Another relevant question is whether only white, clean raw cotton can provide desirable physical properties to meet cotton spinners’ requirements. In this paper, we attempt to provide a better understanding of the relationship between the appearance and the physical properties of the raw cotton by carrying out a preliminary test.
We collected several kinds of raw cotton fibers for this preliminary test, and determined their appearance, expressed as the degree of yellowness and the amount of trash. We also measured the physical properties of these cotton fibers, including micronaire, length, strength, length uniformity, short fiber content, and elongation. The equipment used to measure the appearance and physical properties of the raw cotton samples is listed in Table I, and the results of the measurements are shown in Table II. All samples were conditioned at a temperature of 20 +/- 2(deg)C and a relative humidity of 65 +/- 2% for 24 hours prior to testing.
We also investigated the correlation between raw cotton appearance and the physical properties of the cotton fibers. The correlation coefficient (r) tells us the strength of the relationship between raw cotton appearance and the physical properties of the fibers.
Results and Discussions
The correlation between yellowness and trash content of the cotton samples is plotted in Figure 1. Figures 2 through 7 show the correlation between yellowness and physical properties of the cotton samples, while Figures 8 through 13 show that between trash content and physical properties. The strength of the relationship between raw cotton appearance and its physical properties is shown in Table III.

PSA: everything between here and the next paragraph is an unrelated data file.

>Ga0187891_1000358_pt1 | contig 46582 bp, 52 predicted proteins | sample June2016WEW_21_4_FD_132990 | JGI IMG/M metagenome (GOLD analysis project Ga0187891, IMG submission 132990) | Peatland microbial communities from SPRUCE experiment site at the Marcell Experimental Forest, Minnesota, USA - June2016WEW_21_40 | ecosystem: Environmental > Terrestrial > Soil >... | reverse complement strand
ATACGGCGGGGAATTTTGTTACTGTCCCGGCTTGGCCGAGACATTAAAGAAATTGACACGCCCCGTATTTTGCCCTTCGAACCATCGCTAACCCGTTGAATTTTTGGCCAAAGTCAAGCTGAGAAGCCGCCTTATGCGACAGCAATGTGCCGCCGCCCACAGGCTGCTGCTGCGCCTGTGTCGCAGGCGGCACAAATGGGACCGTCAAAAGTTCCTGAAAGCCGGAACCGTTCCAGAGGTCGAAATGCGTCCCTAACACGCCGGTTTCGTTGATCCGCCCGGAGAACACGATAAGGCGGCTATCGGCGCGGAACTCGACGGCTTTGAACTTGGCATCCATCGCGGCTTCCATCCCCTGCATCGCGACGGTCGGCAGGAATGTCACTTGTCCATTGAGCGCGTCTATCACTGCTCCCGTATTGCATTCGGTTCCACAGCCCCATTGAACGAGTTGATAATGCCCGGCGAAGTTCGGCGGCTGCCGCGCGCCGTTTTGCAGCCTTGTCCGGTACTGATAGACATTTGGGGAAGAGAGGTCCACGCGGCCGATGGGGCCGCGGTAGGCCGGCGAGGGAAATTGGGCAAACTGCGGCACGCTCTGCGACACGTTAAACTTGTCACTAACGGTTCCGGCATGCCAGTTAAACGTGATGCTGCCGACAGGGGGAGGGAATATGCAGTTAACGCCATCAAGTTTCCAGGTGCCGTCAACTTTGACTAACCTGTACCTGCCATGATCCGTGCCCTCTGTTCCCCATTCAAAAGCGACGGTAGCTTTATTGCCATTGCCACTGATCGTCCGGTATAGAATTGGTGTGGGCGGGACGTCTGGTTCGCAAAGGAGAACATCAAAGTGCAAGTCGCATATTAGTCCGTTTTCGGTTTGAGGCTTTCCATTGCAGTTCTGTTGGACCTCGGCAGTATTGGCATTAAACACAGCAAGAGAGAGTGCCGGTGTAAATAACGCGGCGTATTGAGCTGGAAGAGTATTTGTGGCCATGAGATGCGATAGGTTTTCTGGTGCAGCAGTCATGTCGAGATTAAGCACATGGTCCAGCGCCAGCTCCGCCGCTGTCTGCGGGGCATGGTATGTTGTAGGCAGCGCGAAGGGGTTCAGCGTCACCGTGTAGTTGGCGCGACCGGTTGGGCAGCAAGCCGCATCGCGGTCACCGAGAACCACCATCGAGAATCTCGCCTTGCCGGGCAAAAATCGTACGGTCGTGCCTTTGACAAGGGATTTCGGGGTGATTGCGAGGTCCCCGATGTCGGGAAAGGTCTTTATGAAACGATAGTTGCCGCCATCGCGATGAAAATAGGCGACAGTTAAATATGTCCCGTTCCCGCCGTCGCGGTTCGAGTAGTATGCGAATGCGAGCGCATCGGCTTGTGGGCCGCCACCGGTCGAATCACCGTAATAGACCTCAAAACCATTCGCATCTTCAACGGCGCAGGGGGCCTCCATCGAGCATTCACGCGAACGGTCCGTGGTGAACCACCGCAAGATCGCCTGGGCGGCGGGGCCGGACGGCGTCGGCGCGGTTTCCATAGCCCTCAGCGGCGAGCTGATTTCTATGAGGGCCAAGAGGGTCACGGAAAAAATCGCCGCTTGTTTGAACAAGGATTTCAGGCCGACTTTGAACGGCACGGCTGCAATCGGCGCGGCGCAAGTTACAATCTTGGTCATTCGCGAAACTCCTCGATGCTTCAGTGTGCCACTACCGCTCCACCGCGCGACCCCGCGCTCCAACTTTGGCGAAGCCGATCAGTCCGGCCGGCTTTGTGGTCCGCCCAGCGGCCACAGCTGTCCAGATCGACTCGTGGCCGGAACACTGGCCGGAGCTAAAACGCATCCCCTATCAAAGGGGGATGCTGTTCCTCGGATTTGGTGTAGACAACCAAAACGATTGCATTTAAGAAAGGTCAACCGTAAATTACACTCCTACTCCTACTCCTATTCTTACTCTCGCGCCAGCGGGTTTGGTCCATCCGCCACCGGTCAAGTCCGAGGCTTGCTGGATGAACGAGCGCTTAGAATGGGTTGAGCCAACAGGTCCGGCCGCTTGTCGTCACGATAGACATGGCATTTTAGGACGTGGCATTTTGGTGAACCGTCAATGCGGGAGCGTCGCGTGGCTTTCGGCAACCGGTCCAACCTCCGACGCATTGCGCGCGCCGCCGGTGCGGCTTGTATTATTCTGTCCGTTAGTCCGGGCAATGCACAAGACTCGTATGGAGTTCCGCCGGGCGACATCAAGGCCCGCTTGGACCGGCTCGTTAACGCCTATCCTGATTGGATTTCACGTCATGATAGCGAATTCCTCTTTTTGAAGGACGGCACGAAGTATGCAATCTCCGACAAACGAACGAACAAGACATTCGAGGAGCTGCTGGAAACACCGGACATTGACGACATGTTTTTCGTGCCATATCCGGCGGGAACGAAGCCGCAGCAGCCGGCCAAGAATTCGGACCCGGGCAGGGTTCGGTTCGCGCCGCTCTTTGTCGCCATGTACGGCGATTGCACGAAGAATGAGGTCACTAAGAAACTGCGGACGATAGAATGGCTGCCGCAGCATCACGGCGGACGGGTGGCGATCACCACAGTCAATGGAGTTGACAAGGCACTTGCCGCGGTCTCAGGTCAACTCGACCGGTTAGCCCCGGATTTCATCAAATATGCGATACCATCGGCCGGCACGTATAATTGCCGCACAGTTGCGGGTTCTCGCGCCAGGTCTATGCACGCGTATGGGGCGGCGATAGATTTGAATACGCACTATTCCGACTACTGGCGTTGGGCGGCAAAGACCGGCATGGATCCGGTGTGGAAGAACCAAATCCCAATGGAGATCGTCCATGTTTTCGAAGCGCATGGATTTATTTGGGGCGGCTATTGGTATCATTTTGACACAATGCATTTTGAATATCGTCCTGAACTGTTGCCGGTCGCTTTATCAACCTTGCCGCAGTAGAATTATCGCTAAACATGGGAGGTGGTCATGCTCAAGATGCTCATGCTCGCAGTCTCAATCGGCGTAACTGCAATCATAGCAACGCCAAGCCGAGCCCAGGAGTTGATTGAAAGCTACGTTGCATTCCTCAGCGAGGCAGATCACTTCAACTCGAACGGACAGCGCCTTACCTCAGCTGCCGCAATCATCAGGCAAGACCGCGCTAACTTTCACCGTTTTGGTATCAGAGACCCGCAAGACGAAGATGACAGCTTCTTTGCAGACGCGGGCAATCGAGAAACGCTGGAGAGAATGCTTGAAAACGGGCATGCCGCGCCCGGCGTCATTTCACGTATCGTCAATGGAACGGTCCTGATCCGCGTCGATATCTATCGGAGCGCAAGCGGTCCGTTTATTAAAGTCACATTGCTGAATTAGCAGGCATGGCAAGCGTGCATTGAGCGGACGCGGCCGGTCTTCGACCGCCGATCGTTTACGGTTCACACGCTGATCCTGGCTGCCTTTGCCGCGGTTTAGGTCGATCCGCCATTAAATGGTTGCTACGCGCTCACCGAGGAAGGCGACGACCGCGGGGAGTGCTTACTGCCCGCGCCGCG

RELATIONSHIP BETWEEN YELLOWNESS AND TRASH IN COTTON FIBERS
In this investigation, we measured raw cotton appearance, including the degree of yellowness and the amount of trash. The yellowness of the cotton fibers is expressed as b* determined by the CIELab system: a positive increase in b* represents an increase in the degree of yellowness. The trash of the cotton fibers is expressed as visible foreign matter % as measured by AFIS. The higher the value of visible foreign matter, the more trash in the cotton fibers. As shown in Table III, there is a significant positive correlation between trash content and the yellowness of the cotton samples. This indicates that cotton fibers with more trash tend to have a higher degree of yellowness, as illustrated in Figure 1, and it implies that the presence of trash is one of the factors accounting for the yellow color of the fibers.
RELATIONSHIP BETWEEN YELLOWNESS AND PHYSICAL PROPERTIES OF RAW COTTON